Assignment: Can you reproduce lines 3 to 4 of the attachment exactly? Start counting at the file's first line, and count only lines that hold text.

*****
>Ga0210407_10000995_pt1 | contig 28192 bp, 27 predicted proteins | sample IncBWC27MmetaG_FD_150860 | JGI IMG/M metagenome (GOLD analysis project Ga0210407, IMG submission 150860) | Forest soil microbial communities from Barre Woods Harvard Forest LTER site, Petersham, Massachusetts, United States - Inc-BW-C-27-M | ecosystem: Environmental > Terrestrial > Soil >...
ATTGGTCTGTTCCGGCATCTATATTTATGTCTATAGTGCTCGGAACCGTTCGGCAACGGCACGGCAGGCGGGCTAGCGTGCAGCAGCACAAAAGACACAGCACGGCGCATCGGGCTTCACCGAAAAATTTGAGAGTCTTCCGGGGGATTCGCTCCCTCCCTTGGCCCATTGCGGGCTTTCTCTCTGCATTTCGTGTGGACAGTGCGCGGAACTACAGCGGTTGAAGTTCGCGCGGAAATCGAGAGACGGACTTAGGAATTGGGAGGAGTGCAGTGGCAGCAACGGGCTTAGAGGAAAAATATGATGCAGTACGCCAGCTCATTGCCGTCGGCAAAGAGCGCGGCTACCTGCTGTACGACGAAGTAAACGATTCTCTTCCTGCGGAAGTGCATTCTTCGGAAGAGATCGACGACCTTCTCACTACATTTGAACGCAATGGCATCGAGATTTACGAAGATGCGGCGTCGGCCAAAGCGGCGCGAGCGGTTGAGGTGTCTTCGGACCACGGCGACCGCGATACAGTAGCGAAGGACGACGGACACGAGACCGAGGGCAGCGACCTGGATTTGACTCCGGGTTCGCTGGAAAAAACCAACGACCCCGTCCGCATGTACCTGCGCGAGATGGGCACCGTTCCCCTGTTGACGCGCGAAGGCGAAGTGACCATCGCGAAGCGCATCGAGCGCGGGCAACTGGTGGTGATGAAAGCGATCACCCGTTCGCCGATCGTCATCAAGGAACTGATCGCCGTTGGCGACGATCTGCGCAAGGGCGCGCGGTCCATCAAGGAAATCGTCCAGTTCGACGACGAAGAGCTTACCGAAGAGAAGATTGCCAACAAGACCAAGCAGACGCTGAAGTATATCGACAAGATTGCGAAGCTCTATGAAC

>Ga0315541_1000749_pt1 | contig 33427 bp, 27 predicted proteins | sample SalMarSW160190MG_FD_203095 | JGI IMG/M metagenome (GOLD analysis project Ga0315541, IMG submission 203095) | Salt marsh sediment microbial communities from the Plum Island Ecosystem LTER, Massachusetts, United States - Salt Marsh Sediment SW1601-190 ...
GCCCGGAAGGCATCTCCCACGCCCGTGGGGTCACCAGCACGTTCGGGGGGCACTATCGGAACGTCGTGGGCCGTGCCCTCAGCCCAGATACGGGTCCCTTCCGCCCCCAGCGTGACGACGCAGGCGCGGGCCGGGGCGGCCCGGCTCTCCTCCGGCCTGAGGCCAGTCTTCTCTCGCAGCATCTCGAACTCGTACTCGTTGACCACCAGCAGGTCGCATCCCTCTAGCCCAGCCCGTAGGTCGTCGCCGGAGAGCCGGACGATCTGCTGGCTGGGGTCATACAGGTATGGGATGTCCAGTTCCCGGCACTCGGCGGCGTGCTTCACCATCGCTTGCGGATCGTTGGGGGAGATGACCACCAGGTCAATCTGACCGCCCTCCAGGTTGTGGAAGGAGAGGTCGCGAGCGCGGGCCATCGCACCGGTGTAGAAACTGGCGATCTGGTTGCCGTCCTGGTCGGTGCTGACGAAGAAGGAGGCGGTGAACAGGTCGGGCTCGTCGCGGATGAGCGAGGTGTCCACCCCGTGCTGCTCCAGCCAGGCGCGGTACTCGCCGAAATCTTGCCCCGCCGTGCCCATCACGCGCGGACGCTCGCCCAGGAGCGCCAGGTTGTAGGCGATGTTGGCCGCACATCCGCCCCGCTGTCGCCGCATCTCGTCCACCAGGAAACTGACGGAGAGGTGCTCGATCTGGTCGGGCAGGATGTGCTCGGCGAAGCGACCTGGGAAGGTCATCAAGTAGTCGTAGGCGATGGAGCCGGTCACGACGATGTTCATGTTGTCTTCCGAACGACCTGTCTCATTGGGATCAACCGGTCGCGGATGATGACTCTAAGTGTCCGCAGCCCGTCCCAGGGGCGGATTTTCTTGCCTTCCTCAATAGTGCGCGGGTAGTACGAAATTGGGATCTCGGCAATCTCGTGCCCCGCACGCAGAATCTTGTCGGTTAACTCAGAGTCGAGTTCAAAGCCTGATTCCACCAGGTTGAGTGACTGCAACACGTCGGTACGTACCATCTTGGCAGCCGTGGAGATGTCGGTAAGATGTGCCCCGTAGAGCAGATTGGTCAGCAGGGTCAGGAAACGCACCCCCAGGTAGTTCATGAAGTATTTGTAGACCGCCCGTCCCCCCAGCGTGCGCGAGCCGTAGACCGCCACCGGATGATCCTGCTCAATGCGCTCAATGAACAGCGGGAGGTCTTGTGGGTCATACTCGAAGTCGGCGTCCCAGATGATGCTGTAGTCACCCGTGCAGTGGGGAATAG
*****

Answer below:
>Ga0315541_1000749_pt1 | contig 33427 bp, 27 predicted proteins | sample SalMarSW160190MG_FD_203095 | JGI IMG/M metagenome (GOLD analysis project Ga0315541, IMG submission 203095) | Salt marsh sediment microbial communities from the Plum Island Ecosystem LTER, Massachusetts, United States - Salt Marsh Sediment SW1601-190 ...
GCCCGGAAGGCATCTCCCACGCCCGTGGGGTCACCAGCACGTTCGGGGGGCACTATCGGAACGTCGTGGGCCGTGCCCTCAGCCCAGATACGGGTCCCTTCCGCCCCCAGCGTGACGACGCAGGCGCGGGCCGGGGCGGCCCGGCTCTCCTCCGGCCTGAGGCCAGTCTTCTCTCGCAGCATCTCGAACTCGTACTCGTTGACCACCAGCAGGTCGCATCCCTCTAGCCCAGCCCGTAGGTCGTCGCCGGAGAGCCGGACGATCTGCTGGCTGGGGTCATACAGGTATGGGATGTCCAGTTCCCGGCACTCGGCGGCGTGCTTCACCATCGCTTGCGGATCGTTGGGGGAGATGACCACCAGGTCAATCTGACCGCCCTCCAGGTTGTGGAAGGAGAGGTCGCGAGCGCGGGCCATCGCACCGGTGTAGAAACTGGCGATCTGGTTGCCGTCCTGGTCGGTGCTGACGAAGAAGGAGGCGGTGAACAGGTCGGGCTCGTCGCGGATGAGCGAGGTGTCCACCCCGTGCTGCTCCAGCCAGGCGCGGTACTCGCCGAAATCTTGCCCCGCCGTGCCCATCACGCGCGGACGCTCGCCCAGGAGCGCCAGGTTGTAGGCGATGTTGGCCGCACATCCGCCCCGCTGTCGCCGCATCTCGTCCACCAGGAAACTGACGGAGAGGTGCTCGATCTGGTCGGGCAGGATGTGCTCGGCGAAGCGACCTGGGAAGGTCATCAAGTAGTCGTAGGCGATGGAGCCGGTCACGACGATGTTCATGTTGTCTTCCGAACGACCTGTCTCATTGGGATCAACCGGTCGCGGATGATGACTCTAAGTGTCCGCAGCCCGTCCCAGGGGCGGATTTTCTTGCCTTCCTCAATAGTGCGCGGGTAGTACGAAATTGGGATCTCGGCAATCTCGTGCCCCGCACGCAGAATCTTGTCGGTTAACTCAGAGTCGAGTTCAAAGCCTGATTCCACCAGGTTGAGTGACTGCAACACGTCGGTACGTACCATCTTGGCAGCCGTGGAGATGTCGGTAAGATGTGCCCCGTAGAGCAGATTGGTCAGCAGGGTCAGGAAACGCACCCCCAGGTAGTTCATGAAGTATTTGTAGACCGCCCGTCCCCCCAGCGTGCGCGAGCCGTAGACCGCCACCGGATGATCCTGCTCAATGCGCTCAATGAACAGCGGGAGGTCTTGTGGGTCATACTCGAAGTCGGCGTCCCAGATGATGCTGTAGTCACCCGTGCAGTGGGGAATAG